Managing my stress is an important part of my self-care. I do not want to live with constant anxiety which turns my gut into a churning cement mixer filled with rocks. I get jumpy, depressed and feel hopeless. At the ripe old age of seventy-three I want a life of ease. I can’t afford the damage that stress causes to my mind, spirit and body.

I’ve been a news junky for as long as I can remember. I absolutely had to watch all of the heart breaking reports when JFK was assassinated. I tuned in constantly when Martin Luther King, Jr., and Bobby Kennedy were taken out. On the morning of 9/11, I wept and felt like it was the end of the world. On all of those occasions my gut churned away. I had no appetite for food. And for at least a week if not longer, I sat in front of the television reliving the cataclysm of 9/11.  Every news channel replayed the fall of the twin towers, over and over again. I was depressed. I had trouble sleeping. Like everyone else, I was sick at heart. At the end of that week I realized I was harming myself, not helping myself.

I needed to find my center. I needed to smile and laugh. I couldn’t go to NYC and help with the cleanup but thought perhaps if I lightened up and started believing in goodness, my depression would go away. I gave blood. I went back to working in the garden. I helped to prepare the downstairs apartment in my home for my mother, whose health was failing. She would be moving in with us in late October and would spend the next six years being in residence with us before she broke multiple bones and died in May of 2007. I knew it was going to be difficult and wanted to ground myself before she moved in.

I felt much better until Mom’s health started going down hill rapidly. I began watching hours of news again, and woke to NPR every morning. While I peeled potatoes, prepared meat loaf, or kneaded bread the TV was on. I listened to how the world was falling apart. It was easier to watch the world in turmoil and spout off on how to fix it, than it was to give my attention to what was happening in my own household as Mom moved toward the end of her life.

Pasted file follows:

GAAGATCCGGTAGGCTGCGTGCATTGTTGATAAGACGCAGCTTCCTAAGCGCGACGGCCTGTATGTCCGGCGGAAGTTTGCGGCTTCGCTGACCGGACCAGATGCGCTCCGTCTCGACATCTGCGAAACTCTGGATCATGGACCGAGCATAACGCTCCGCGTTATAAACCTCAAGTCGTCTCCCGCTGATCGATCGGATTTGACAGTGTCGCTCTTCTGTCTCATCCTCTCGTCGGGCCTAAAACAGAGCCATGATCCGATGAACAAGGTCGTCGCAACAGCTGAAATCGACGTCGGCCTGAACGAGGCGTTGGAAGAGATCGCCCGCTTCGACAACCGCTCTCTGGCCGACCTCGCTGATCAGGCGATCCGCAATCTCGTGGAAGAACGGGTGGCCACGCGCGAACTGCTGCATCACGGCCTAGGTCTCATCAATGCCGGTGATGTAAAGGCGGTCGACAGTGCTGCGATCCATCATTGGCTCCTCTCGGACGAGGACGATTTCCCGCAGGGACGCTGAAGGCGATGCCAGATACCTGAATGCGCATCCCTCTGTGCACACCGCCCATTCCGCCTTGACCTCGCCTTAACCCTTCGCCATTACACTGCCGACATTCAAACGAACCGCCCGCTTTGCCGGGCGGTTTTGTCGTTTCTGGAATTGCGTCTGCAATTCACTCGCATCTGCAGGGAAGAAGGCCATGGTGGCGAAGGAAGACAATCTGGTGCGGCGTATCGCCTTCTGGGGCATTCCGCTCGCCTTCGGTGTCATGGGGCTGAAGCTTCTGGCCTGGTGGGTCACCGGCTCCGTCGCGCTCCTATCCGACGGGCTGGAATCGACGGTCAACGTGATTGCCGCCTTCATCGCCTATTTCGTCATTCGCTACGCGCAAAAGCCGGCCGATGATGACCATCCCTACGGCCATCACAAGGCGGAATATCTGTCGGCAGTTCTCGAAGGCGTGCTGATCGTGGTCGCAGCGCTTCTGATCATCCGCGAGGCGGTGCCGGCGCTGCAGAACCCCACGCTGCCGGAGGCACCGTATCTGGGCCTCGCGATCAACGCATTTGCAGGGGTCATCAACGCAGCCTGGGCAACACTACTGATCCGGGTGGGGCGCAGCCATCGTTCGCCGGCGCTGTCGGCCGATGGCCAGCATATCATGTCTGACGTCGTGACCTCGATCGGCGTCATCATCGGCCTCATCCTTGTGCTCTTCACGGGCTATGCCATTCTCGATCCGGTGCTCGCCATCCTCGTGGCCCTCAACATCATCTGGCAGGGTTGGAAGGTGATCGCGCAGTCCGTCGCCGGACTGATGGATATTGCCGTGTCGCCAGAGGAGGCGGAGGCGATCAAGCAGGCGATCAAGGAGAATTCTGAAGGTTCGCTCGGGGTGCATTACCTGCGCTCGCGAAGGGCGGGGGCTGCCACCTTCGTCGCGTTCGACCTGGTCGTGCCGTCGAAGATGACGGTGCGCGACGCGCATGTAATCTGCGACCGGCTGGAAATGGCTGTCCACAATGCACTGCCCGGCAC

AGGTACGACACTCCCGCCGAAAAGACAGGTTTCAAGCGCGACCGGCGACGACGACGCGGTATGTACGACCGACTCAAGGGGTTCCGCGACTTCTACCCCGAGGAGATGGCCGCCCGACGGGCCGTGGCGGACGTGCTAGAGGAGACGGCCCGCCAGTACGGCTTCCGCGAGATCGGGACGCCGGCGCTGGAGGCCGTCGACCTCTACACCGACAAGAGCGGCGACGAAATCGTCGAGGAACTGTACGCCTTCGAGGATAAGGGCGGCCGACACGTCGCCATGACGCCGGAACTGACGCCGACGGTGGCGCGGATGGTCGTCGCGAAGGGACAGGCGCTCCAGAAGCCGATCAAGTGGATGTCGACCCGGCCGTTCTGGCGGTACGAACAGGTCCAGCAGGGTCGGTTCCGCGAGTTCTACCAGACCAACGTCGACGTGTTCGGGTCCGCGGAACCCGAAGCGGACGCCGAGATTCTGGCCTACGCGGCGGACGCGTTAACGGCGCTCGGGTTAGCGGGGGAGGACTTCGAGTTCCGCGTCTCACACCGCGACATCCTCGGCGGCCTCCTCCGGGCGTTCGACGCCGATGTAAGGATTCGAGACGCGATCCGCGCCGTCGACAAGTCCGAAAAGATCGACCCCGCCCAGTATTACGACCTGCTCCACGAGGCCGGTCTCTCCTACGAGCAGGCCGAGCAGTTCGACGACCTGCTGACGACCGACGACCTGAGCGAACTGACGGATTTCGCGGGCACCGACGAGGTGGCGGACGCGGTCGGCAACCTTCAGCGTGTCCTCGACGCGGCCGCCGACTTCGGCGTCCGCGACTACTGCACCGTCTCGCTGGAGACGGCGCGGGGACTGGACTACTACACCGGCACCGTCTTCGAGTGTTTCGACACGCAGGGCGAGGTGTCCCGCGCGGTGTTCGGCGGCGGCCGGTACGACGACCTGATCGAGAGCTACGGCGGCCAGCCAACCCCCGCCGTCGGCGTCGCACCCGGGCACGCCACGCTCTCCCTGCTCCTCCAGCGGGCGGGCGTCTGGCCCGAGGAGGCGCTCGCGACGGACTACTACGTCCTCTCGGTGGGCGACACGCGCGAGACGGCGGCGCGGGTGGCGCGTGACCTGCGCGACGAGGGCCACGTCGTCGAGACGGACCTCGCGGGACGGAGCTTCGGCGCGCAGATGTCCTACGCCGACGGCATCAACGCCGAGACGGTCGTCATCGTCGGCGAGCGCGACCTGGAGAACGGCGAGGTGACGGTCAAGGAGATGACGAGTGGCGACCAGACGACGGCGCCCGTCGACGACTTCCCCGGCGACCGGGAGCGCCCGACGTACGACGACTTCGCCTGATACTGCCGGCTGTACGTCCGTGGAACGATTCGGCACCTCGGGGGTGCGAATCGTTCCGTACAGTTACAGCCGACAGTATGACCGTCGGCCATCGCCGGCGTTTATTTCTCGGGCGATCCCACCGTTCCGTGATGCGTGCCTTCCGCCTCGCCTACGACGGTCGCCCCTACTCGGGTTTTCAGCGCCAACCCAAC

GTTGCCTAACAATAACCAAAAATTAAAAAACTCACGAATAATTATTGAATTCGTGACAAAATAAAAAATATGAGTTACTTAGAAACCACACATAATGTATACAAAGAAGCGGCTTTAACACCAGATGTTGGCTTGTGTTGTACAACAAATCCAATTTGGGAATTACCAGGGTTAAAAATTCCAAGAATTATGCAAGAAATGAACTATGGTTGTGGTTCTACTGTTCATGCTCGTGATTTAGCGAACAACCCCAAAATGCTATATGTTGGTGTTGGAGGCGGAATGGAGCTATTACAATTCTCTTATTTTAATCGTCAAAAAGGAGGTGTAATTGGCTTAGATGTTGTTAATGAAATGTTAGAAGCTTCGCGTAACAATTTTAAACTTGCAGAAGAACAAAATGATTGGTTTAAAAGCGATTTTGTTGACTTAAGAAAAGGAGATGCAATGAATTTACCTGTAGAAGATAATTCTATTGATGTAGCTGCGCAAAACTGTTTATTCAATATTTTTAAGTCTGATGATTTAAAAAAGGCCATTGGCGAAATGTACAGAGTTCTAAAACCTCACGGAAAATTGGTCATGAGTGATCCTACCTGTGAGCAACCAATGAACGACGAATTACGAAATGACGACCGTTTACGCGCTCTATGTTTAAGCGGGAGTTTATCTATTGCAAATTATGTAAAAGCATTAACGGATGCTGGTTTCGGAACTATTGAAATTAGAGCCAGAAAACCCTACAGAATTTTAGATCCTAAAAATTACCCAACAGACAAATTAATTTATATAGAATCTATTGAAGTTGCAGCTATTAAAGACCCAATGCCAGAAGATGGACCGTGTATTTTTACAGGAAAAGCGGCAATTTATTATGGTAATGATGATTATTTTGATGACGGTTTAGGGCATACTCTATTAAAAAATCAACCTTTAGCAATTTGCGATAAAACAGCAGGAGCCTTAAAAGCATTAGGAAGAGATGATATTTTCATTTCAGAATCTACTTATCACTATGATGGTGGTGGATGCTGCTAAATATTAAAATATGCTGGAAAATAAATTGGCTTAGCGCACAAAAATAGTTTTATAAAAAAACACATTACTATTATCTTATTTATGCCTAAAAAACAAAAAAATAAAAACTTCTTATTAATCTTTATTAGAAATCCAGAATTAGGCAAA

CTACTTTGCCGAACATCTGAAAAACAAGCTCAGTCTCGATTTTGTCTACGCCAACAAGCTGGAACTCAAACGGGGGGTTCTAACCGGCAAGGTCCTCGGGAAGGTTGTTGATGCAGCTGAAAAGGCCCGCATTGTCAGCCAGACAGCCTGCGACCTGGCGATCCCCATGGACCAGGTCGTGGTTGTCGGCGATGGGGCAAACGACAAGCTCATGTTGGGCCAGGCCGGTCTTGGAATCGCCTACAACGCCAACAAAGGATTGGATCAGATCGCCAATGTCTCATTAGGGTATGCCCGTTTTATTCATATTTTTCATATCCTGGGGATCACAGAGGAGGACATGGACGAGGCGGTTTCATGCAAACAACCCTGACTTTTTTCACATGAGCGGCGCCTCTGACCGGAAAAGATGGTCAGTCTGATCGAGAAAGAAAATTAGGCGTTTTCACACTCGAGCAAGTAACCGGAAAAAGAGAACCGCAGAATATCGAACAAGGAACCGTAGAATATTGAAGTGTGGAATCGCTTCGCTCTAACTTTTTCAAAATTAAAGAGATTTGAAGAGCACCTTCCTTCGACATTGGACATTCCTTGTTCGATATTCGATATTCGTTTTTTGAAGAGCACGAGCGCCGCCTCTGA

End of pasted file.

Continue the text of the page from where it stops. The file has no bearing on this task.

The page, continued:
Later I was told I suffered from PTSD. It was suggested that the horrific news about climate change and the continuing saga of war in the Middle East were making me more stressed out than I was to begin with. But it was hard to turn it all off. I was too invested in the news and what was happening around the world.

I started meditating, said no to events or movies that I knew would upset me and set some boundaries For myself. But it was still difficult to stay news free. How would I know how to live if I didn’t know what was happening in the world? I was especially anxious about the mass shootings occurring so frequently around the country in schools, movie theaters, military bases and shopping centers. But even through those events I did fairly well at turning the boob tube off at the first sign of my being upset. I worked at staying positive. I reminded myself that beyond the negative is a beautiful world filled with good people who are kind and doing good deeds.

Then “you know who” decided to run for the presidency. My stress and anxiety levels began growing by leaps and bounds. I was sure the end of the world was nearing. I was afraid for my country. I feared what would happen to my kids and grandkids in the future if that man got into office. I yelled at the TV during debates and the nightly news. I cried some nights as I tried to fall asleep. Finally I said, “Enough. I can’t do this anymore.”

When I woke to the tragic news of the shooting in Orlando, a few weekends ago ago I was surprised by my reaction. I had no need to see the grim photos or know the numbers of innocent people killed and wounded. It was so unlike me. I asked, What is wrong with you? Why aren’t you reacting the way you usually do?

But I knew there was nothing I could do. Would sitting in front of the television all day taking in this heinous act of violence help to keep this kind of event from happening again? I knew that all it would do is make me feel angry, hopeless, and extremely heart sick. I decided to turn the news off and go about my day. I worked in the garden, cooked a delicious meal, and finished reading a book that I was completely immersed in. During the following days I signed petitions and made a donation to one of the sites involved in bringing an end gun violence. And after a bout of angry posts on Facebook, I decided to stop that too.

I still tune into the news most nights just to get the headlines. But it isn’t causing my stress levels to rise. I’m living in a better world, taking care of myself, trying to be as kind as I can, and being grateful for all that I have.

How do you handle the gruesome events that seem to happen every day all around us?